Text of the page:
On the toughest social marketing topics...

CG Immigration or war on terror.
OH Race and religion.
ELT Immigration. Social marketing has a powerful role to play in changing attitudes. There are a surprising amount of people who would never commit a
racist act, but are inherently racist. Add to that the positive reinforcement off­ered by sections of the populist media, and you are looking at a tricky issue.

On why research needs to be handled particularly carefully when dealing with social issues...

AS PROs love to try to quantify human behaviour - identifying a baseline and then showing how their campaign has affected behaviour. The trouble is human beings lie when asked about difficult topics such as race, sex, or social
taboos - not only to psychologists and researchers, but also to themselves.

Phil Downing Ask people whether they recycle and 90 per cent say they do - something that is not backed up by the figures, which suggest only 27 per cent do. However, when you dig a little deeper, you find that although 90 per cent do recycle, some will do it every day and others rarely. We try to get around this by pairing reported with actual behaviour and observing people, but this can be invasive. Often the best way is just to ask very targeted questions and pin people down.

On why social marketing is able to be more powerful than consumer marketing...

ELT I did a straw poll this morning around the office and asked people to pick out memorable campaigns. The ones that stood out were often the
most graphic ones - speeding, drugs, drink-driving and so on. These would never have been produced with such graphic images were they not designed to improve society in some way.
The ones that go for the safer, mainstream creative devices blend in with the other commercial adverts. Social marketing gives you licence to break through and make a real impact.

CG There is another argument that companies that actively engage on soc­ial issues become a lightning rod for negative publicity. Look at McDonald's. It has done a great deal on healthy eating issues, but this means it gets more bad publicity than Burger King. Private sector companies I have dealt with often ask what good sticking their heads above the parapet will do them.

On using celebrities in social marketing...

AS Studies show that monkeys recognise ‘monkey celebrities' - they will forgo food to watch a higher-ranking monkey on a screen, but they won't do the same for a monkey of equal rank.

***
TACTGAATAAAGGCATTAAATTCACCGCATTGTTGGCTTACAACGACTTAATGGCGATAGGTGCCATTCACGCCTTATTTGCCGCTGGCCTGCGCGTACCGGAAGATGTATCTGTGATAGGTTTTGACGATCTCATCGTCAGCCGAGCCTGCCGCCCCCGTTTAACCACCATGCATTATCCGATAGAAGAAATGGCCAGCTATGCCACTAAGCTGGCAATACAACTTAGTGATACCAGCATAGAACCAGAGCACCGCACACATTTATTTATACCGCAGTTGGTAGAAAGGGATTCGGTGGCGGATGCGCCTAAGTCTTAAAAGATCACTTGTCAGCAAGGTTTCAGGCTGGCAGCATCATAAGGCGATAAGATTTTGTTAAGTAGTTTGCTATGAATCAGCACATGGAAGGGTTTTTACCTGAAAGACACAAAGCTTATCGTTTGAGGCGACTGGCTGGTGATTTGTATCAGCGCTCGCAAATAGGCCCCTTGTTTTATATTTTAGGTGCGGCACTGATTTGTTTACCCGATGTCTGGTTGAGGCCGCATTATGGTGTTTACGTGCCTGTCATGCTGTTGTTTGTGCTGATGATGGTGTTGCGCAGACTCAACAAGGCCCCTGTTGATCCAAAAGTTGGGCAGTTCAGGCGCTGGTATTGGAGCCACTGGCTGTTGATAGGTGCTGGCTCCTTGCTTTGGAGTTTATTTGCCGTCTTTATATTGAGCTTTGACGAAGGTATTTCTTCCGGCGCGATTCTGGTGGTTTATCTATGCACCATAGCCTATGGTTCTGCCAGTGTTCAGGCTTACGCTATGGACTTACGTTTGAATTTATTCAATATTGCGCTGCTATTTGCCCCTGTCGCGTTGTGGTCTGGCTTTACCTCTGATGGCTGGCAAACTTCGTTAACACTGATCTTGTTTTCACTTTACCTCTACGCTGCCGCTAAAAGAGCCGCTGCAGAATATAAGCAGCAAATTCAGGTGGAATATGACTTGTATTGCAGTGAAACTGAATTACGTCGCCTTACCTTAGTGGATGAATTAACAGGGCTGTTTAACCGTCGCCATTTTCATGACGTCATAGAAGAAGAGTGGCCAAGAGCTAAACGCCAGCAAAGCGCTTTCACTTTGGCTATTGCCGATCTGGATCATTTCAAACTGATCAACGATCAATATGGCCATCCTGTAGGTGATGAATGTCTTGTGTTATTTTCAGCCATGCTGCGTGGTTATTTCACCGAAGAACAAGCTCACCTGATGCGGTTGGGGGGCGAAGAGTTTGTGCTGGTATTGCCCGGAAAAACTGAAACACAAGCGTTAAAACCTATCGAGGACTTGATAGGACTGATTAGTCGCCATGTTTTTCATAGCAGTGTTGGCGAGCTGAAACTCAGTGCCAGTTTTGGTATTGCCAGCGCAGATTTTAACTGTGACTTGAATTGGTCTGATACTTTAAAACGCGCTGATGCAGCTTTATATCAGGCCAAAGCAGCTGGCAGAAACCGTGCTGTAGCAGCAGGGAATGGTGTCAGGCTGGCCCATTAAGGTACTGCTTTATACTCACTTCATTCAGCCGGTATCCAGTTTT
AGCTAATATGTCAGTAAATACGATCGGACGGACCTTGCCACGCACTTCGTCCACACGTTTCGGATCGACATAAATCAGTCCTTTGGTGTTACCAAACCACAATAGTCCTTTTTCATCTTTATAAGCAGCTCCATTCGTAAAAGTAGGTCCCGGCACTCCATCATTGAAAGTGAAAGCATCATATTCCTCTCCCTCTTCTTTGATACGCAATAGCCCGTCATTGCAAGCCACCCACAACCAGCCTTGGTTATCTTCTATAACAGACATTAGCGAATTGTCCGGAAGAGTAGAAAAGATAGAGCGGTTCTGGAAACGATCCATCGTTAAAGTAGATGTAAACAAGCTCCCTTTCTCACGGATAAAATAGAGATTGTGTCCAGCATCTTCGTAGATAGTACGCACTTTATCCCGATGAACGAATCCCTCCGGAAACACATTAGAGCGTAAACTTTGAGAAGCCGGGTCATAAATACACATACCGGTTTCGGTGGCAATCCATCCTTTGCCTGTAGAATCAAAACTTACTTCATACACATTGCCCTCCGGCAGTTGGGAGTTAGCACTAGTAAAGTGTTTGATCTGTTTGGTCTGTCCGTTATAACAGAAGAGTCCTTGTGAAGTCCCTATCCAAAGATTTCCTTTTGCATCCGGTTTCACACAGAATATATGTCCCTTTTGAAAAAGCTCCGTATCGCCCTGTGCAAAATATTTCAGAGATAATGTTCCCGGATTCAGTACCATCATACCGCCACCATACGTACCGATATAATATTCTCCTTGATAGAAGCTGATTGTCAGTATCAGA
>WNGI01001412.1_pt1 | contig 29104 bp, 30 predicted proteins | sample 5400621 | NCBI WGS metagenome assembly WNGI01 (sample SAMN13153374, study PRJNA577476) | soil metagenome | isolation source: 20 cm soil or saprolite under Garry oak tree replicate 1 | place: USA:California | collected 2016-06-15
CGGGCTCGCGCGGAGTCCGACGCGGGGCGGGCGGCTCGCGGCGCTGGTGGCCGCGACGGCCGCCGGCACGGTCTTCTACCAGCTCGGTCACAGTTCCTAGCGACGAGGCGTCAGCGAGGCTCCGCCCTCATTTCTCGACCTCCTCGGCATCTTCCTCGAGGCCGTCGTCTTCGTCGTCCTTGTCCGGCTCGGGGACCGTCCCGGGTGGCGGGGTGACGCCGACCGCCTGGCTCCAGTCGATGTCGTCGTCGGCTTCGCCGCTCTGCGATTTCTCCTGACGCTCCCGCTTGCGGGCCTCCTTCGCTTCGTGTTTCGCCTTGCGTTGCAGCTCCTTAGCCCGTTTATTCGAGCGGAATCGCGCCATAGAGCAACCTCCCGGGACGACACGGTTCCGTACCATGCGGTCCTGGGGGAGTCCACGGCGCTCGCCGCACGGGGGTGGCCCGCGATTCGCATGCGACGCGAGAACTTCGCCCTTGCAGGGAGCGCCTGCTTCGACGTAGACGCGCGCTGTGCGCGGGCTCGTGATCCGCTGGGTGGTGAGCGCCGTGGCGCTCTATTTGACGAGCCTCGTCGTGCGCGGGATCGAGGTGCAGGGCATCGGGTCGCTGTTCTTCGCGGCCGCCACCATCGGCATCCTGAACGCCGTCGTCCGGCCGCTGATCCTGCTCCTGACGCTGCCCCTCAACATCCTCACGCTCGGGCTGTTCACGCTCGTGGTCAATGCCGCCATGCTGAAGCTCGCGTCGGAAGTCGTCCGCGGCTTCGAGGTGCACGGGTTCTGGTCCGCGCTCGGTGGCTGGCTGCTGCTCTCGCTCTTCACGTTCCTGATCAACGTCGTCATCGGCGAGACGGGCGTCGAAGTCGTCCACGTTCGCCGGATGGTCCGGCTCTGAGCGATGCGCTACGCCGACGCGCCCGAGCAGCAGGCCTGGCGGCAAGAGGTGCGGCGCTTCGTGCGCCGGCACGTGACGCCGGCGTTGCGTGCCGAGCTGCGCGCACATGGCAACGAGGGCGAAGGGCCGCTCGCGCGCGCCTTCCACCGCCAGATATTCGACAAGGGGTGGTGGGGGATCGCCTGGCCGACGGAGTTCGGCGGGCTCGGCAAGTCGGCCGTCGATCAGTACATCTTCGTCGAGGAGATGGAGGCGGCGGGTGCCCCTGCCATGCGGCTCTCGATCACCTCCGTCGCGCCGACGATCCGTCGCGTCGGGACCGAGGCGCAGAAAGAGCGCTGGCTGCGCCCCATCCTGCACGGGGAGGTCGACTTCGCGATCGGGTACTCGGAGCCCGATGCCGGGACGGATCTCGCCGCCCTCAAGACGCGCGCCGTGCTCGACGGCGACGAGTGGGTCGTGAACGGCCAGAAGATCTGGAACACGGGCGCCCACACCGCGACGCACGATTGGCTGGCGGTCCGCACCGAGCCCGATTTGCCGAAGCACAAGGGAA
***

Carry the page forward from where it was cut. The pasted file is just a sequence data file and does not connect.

This is why many problems with young people are down to aspirations to be like unsuitable role models.

OH Celebrities can be used in different ways. Take the police recruitment campaign with Lennox Lewis. That took
away the celebrity status, making the message even stronger.

PD David Attenborough always works well in environmental messaging bec­ause he has earned his place within the topic he is talking about. Celebrities are useful, but come with caveats. If they do not have credibility, they are not going to change anyone's mind.

Oliver Hickson
director of PR and comms at the COI
Oversees government comms and works closely with the Government News Network (GNN). Also involved in sponsorship, including social marketing and partnership marketing, and is responsible for BMI campaigns within the COI.

Dr Aric Sigman
psychologist and biologist
Not part of the PR industry but often acts as a spokesperson for pieces of research. Worked on a wide variety of campaigns, including government studies on reducing smoking and suicides among young men. Often asked to design a study that will appeal to the press, or analyse the results of one. Will then face the cameras. Looks at whether there are principles that can influence the masses.

Phil Downing
head of environmental research team at Ipsos Mori
Works on influencing public behaviour for environmental or social good. Involved in food, recycling and health issues.

Chris Genasi
chief executive of Eloqui PR
Estimates 50 per cent of his agency's work is social marketing, mainly in the public sector. This includes work for the then Commission for Racial Equality to change attitudes towards immigration, and projects trying to change attitudes towards disability
for the Disability Rights Commission. Has also handled projects for the private sector, including promotion of financial literacy for Visa.

Ed Lecky-Thompson
head of digital at relationship marketing agency Hicklin Slade
Lecky-Thompson's role is to introduce a digital vein across
the whole agency. He spent two years as head of new media at First Leisure, where he was responsible for the firm's online portal pitched at 18- to 24-year-olds, and focused on reaching this audience through social marketing messages.